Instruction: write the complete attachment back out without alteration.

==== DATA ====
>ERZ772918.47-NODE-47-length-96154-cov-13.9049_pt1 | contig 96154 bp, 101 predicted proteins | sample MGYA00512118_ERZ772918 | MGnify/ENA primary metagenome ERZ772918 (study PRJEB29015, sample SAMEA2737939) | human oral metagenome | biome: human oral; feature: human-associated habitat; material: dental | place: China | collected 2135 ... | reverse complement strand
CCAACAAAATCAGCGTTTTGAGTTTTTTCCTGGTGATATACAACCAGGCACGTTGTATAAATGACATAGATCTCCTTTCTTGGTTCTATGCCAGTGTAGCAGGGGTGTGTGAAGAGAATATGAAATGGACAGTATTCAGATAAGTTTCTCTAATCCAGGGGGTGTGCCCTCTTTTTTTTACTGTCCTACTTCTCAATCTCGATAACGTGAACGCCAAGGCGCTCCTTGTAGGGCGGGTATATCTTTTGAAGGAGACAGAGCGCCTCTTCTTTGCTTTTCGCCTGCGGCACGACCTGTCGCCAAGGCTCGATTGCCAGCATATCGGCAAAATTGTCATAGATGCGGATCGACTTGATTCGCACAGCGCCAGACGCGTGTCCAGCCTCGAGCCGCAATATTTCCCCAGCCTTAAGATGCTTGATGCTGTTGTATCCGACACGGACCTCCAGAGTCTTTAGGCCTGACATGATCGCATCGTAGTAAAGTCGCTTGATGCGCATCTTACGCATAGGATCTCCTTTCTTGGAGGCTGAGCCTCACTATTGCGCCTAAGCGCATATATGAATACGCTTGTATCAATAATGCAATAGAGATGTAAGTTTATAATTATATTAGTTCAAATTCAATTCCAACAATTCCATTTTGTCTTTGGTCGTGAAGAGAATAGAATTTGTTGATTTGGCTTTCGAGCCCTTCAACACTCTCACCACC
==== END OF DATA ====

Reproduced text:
>ERZ772918.47-NODE-47-length-96154-cov-13.9049_pt1 | contig 96154 bp, 101 predicted proteins | sample MGYA00512118_ERZ772918 | MGnify/ENA primary metagenome ERZ772918 (study PRJEB29015, sample SAMEA2737939) | human oral metagenome | biome: human oral; feature: human-associated habitat; material: dental | place: China | collected 2135 ... | reverse complement strand
CCAACAAAATCAGCGTTTTGAGTTTTTTCCTGGTGATATACAACCAGGCACGTTGTATAAATGACATAGATCTCCTTTCTTGGTTCTATGCCAGTGTAGCAGGGGTGTGTGAAGAGAATATGAAATGGACAGTATTCAGATAAGTTTCTCTAATCCAGGGGGTGTGCCCTCTTTTTTTTACTGTCCTACTTCTCAATCTCGATAACGTGAACGCCAAGGCGCTCCTTGTAGGGCGGGTATATCTTTTGAAGGAGACAGAGCGCCTCTTCTTTGCTTTTCGCCTGCGGCACGACCTGTCGCCAAGGCTCGATTGCCAGCATATCGGCAAAATTGTCATAGATGCGGATCGACTTGATTCGCACAGCGCCAGACGCGTGTCCAGCCTCGAGCCGCAATATTTCCCCAGCCTTAAGATGCTTGATGCTGTTGTATCCGACACGGACCTCCAGAGTCTTTAGGCCTGACATGATCGCATCGTAGTAAAGTCGCTTGATGCGCATCTTACGCATAGGATCTCCTTTCTTGGAGGCTGAGCCTCACTATTGCGCCTAAGCGCATATATGAATACGCTTGTATCAATAATGCAATAGAGATGTAAGTTTATAATTATATTAGTTCAAATTCAATTCCAACAATTCCATTTTGTCTTTGGTCGTGAAGAGAATAGAATTTGTTGATTTGGCTTTCGAGCCCTTCAACACTCTCACCACC